Four Common Little Habits That Are Bad For Your Dental Health

29 March 2016
 Categories: Dentist, Blog

If you're brushing, flossing and seeing your dentist for checkups, then you're doing all you can to keep your teeth healthy, right? Wrong. While these are the first steps towards great dental health, there are a lot of little habits that people develop that can lead to issues like tooth decay and gum disease. Here's a look at four common little habits that may be unhinging your dental health.

Sipping coffee all day.

Drinking coffee all day is often recommended against because it is costly and will stain your teeth – but if you put milk or sugar in your coffee, it can do more than cause stains. Constantly bathing your teeth in sugary coffee all day feeds oral bacteria that cause gum disease and tooth decay. To protect your teeth, consider replacing your coffee with unsweetened herbal tea, or better yet, water. If you just can't kick the coffee habit, try using a sugarless sweetener like sucralose or stevia extract instead of sugar. And stay away from creamers and milk – they both contain sugar, too.

Crunching on ice and hard candy.

Ice and hard candy are too hard for you to be safely crunching on. Even if you don't immediately crack your teeth while munching on these items, you will be weakening your enamel by doing so. Weak enamel is more prone to cracks in the future and is also prone to cavities. Try to avoid munching on anything that's crunchier than the average pretzel.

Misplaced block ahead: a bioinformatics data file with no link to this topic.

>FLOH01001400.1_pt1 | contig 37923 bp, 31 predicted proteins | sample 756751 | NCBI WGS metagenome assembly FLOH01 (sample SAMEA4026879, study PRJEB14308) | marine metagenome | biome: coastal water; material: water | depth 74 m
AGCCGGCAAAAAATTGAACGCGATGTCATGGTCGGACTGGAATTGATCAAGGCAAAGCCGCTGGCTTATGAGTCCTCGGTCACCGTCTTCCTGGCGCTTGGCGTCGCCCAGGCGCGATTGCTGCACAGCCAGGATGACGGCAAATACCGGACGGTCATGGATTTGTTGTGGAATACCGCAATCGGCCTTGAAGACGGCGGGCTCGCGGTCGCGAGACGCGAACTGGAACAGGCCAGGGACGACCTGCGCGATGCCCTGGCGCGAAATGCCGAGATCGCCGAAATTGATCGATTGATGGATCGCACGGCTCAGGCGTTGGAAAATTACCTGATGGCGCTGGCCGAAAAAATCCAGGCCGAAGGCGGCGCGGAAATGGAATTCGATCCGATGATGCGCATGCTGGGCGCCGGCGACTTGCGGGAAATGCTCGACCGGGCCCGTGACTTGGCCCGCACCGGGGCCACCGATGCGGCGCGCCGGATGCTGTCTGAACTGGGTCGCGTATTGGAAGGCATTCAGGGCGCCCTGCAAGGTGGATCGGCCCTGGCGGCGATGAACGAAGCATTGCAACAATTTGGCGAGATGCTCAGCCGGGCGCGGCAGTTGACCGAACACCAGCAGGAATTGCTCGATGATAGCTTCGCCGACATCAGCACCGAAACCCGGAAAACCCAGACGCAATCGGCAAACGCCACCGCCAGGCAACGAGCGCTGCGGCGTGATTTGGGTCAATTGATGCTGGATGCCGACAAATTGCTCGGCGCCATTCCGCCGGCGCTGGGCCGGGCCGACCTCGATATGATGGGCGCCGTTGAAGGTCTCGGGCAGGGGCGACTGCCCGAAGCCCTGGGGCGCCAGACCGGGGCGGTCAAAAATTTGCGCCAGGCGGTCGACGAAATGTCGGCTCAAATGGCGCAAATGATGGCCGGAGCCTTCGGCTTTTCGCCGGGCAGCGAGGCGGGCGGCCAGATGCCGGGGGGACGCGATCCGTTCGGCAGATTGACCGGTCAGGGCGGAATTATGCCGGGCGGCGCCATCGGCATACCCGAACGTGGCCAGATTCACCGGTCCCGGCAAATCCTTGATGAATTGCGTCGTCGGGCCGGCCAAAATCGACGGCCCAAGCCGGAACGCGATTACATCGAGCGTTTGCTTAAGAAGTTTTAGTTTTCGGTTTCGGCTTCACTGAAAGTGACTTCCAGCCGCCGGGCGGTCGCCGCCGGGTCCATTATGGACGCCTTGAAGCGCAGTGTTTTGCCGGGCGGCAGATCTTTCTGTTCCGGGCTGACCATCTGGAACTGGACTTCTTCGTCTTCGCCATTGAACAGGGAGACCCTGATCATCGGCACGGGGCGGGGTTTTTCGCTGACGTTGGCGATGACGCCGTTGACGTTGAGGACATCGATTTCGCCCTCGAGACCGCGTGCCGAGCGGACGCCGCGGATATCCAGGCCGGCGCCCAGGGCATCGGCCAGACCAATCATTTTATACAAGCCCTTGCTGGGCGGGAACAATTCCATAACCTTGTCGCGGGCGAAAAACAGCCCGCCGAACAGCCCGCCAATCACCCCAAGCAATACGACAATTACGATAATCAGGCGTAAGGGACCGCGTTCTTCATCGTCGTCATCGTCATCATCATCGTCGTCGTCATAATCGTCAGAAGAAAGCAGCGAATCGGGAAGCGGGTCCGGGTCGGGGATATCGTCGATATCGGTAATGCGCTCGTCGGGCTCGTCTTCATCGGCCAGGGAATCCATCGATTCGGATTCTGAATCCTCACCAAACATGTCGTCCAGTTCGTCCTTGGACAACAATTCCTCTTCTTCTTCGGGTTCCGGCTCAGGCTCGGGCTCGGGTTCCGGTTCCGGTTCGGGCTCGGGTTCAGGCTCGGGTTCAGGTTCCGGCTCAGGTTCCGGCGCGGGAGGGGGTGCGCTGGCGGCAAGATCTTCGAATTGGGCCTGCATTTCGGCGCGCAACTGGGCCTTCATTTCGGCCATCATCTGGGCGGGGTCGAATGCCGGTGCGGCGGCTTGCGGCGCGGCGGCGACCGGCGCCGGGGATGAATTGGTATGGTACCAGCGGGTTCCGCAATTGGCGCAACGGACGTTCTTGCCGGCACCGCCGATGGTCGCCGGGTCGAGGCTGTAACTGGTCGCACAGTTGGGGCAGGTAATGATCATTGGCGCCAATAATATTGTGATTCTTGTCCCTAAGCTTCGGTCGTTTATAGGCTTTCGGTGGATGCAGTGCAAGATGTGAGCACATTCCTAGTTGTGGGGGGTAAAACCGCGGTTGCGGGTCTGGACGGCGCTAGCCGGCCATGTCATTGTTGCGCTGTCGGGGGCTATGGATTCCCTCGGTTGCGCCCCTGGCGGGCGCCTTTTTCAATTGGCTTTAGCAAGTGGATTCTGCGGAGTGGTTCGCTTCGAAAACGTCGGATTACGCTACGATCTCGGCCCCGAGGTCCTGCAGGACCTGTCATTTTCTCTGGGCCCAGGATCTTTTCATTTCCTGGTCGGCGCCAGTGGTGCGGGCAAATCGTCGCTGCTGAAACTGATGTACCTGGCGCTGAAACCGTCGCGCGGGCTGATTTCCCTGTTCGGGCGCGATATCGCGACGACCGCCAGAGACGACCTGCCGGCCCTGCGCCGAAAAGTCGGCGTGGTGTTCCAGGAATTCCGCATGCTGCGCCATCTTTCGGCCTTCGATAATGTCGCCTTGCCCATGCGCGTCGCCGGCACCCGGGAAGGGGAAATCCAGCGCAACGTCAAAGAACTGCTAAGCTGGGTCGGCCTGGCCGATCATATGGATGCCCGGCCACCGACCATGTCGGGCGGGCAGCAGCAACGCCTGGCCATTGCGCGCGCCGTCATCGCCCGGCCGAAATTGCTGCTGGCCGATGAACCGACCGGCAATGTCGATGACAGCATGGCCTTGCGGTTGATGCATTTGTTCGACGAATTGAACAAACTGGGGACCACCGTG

Brushing too hard.

The more pressure you apply with your tooth brush, the better – right? Sadly, this is not the case. You want to brush your teeth rather gently to remove the plaque without actually causing any damage to the tooth enamel. If your toothbrush's bristles are bending after just a few uses, you're brushing too hard. If your fingers grow tired after brushing, this is another sign that you're brushing too hard. Lighten up a bit, and your enamel will stay in better shape.

Putting lemon in your water.

Enjoying a slice of lemon in your water every now and then is not a problem, but you should not be making a regular habit of putting lemon slices or lemon juice (or lime, for that matter) in your water. Lemon and lime juice are acidic, and constantly exposing your teeth to them can lead to enamel damage.

If you have any of the bad habits above, start breaking them today. Your teeth will thank you! Contact a dentist, such as Hughes Thomas R, for more information.